Frostenden All Saints
All Saints church is located in Frostenden, a village in Suffolk just to the west of the main A12 road to Lowestoft.
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Visiting Frostenden All Saints
All Saints church in Frostenden is one of the churches of which the interior photos are simply a joke, quality-wise and especially quantity-wise: on my first visit (where I found it open), I took three (THREE!!) photos inside this church; not knowing that it would be locked on all our further visits. So the slideshow only gives a poor image of what the interior really looks. So this is a church we surely have to revisit.
With four stone-framed belfry openings, which have medieval brick rere-arches, this tower is dated to the 14th century. There are other similar windows lower down, and, above the belfry openings, is a circle of small slit openings, presumably for sound holes for the bells. The tower steps in slightly below the belfry, which sits on a stone string course. There are of signs of an earlier belfry lower down. On the south and west side of the tower, quite low down, two circles of stone have been inserted, which are old mortars for use with a pestle (for grinding corn or spices). There are both stone-framed and brick-framed put-log holes to be seen (for horizontal scaffolding poles), and facing south-west in the ground floor stage is a stone-framed statue niche with a trefoiled arch. The nave and chancel are under a continuous red-tiled roof, and there is a 14th century south aisle, with the porch in the west end. All the Church walls have been rendered. The porch has a vaulted ceiling, with grotesques and heads on the corbels of the diagonal ribs, animals on the ends of the ribs, and a central boss of a Pelican in its Piety (a symbol of the church). There is an 18th century sundial above the entrance.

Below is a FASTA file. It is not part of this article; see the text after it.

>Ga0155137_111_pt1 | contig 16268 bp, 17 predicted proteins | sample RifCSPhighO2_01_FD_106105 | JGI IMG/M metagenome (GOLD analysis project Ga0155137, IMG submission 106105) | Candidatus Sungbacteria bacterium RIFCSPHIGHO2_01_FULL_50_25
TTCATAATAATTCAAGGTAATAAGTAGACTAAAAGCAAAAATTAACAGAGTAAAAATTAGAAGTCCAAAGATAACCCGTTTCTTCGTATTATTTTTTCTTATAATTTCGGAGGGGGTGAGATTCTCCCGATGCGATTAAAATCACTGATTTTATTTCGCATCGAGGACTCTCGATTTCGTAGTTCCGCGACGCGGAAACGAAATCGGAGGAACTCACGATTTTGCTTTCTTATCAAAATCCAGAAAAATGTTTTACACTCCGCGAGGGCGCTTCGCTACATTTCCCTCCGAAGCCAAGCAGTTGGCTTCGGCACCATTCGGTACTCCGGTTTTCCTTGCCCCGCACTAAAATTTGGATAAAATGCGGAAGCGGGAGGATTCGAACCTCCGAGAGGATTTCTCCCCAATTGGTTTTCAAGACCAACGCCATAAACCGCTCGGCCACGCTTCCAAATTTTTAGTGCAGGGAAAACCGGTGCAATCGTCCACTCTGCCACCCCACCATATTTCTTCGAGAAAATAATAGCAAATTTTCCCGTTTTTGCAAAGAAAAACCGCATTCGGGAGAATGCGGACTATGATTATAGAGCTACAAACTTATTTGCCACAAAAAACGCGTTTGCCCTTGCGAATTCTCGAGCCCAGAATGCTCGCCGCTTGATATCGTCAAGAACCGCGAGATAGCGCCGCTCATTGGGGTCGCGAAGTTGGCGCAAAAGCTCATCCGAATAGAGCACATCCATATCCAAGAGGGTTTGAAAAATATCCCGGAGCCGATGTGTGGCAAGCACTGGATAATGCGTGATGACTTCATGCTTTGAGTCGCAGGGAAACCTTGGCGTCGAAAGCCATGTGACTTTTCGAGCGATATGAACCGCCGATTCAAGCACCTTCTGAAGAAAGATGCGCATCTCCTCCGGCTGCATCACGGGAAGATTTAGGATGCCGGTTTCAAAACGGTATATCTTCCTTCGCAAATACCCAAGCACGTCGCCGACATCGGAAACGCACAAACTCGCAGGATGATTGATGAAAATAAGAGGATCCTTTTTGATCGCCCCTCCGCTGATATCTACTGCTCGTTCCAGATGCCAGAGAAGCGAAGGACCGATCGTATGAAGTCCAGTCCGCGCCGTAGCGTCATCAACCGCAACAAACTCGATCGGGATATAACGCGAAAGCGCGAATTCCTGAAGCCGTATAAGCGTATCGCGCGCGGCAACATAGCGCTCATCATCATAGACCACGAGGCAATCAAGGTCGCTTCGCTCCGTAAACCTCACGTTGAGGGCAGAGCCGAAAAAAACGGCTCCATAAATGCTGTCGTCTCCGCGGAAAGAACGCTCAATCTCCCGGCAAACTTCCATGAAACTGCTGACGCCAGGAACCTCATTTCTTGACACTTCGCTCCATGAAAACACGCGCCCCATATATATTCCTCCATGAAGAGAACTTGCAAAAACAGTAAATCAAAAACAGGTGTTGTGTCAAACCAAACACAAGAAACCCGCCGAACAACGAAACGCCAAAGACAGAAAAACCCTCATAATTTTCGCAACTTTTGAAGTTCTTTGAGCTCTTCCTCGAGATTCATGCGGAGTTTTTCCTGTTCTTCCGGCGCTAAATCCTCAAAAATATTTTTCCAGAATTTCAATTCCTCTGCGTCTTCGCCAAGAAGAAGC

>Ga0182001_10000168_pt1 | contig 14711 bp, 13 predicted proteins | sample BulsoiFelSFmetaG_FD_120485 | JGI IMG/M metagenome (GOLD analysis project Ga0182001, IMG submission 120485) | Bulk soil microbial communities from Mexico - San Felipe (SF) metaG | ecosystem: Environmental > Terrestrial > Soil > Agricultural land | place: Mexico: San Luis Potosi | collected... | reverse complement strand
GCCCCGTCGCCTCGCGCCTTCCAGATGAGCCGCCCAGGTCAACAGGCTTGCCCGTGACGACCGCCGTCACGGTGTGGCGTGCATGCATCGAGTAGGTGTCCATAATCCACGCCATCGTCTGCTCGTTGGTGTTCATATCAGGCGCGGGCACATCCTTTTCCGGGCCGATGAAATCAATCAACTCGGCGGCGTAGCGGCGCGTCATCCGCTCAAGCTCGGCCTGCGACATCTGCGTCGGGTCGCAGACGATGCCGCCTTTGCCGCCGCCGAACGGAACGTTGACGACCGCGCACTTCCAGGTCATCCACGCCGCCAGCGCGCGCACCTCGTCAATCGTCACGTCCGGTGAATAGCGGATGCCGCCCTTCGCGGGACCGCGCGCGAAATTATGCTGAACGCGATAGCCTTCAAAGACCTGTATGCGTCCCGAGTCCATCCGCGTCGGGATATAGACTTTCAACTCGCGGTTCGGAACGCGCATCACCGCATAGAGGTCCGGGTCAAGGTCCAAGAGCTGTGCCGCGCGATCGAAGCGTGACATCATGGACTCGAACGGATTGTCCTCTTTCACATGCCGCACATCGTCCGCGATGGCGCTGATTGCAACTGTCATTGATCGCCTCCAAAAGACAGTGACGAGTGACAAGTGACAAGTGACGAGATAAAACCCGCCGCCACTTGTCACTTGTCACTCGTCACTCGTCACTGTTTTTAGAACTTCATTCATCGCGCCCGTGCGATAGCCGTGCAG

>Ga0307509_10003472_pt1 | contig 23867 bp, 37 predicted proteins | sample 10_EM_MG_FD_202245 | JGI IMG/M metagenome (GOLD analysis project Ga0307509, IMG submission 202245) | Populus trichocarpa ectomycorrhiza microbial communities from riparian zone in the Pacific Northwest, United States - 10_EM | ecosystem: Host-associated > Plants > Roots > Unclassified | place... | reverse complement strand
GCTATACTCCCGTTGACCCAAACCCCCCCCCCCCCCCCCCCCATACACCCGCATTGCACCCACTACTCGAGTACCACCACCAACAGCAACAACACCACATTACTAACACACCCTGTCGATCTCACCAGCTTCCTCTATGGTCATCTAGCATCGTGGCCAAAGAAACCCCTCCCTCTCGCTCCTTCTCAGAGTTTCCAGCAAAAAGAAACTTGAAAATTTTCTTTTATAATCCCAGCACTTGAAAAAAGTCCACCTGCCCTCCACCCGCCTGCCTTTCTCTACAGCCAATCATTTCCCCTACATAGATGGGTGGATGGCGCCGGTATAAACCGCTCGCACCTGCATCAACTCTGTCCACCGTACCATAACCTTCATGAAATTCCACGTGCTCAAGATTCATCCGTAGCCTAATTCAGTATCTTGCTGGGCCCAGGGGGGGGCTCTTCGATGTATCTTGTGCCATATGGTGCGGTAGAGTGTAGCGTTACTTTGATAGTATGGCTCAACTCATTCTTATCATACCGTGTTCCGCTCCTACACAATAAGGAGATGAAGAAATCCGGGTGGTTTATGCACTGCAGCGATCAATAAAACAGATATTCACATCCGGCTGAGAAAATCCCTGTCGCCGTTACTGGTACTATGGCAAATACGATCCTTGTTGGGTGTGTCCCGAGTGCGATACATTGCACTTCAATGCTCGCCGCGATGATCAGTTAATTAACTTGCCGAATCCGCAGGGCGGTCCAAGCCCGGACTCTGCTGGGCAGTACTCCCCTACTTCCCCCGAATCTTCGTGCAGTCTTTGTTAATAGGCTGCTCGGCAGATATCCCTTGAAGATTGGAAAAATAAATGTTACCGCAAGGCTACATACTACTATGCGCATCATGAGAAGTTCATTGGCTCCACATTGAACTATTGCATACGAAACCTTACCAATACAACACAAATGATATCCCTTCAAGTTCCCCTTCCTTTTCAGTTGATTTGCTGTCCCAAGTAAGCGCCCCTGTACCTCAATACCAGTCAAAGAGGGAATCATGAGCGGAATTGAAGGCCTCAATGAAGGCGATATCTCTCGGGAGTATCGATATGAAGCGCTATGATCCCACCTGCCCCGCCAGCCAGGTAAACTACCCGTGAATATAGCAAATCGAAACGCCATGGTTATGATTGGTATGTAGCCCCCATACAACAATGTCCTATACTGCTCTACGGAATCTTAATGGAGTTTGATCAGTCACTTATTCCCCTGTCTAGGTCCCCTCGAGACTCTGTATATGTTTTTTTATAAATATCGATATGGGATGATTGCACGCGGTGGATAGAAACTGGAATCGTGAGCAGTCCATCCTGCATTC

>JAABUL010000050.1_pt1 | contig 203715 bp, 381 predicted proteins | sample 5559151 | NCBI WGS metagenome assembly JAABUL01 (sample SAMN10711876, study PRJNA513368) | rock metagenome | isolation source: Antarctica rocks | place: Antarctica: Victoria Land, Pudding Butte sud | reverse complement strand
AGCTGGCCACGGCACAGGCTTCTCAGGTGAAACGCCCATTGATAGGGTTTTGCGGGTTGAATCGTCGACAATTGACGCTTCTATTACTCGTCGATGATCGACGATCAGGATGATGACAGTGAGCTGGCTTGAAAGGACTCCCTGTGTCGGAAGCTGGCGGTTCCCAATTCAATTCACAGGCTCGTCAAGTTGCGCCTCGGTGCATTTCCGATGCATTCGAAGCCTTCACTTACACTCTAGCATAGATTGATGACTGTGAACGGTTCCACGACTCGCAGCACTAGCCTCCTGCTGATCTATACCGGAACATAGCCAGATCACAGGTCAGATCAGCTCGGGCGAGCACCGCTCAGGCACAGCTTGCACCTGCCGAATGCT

Just inside the door is a frontal box, made up from 17th century panels, perhaps formerly part of a pulpit? It has three panels of lion’s faces under arches, and three of flowers on stems, below a frieze of dragons. The font is probably 15th century with Tudor (double) roses alternating with shields round the bowl and engaged shafts round the stem. The font cover is 15th century, and may be the top part of a much taller cover. The tower arch is tall and pointed, and now has a wrought iron grill to make a securable space. In the south aisle is a hand-carried bier with “FROSSINTON 1733” on it. The church also has a 1925 wheeled bier. The fine east window has shafts and two mouldings of dog- tooth carvings round its arch, dated about 1220, and a piscina of a similar date.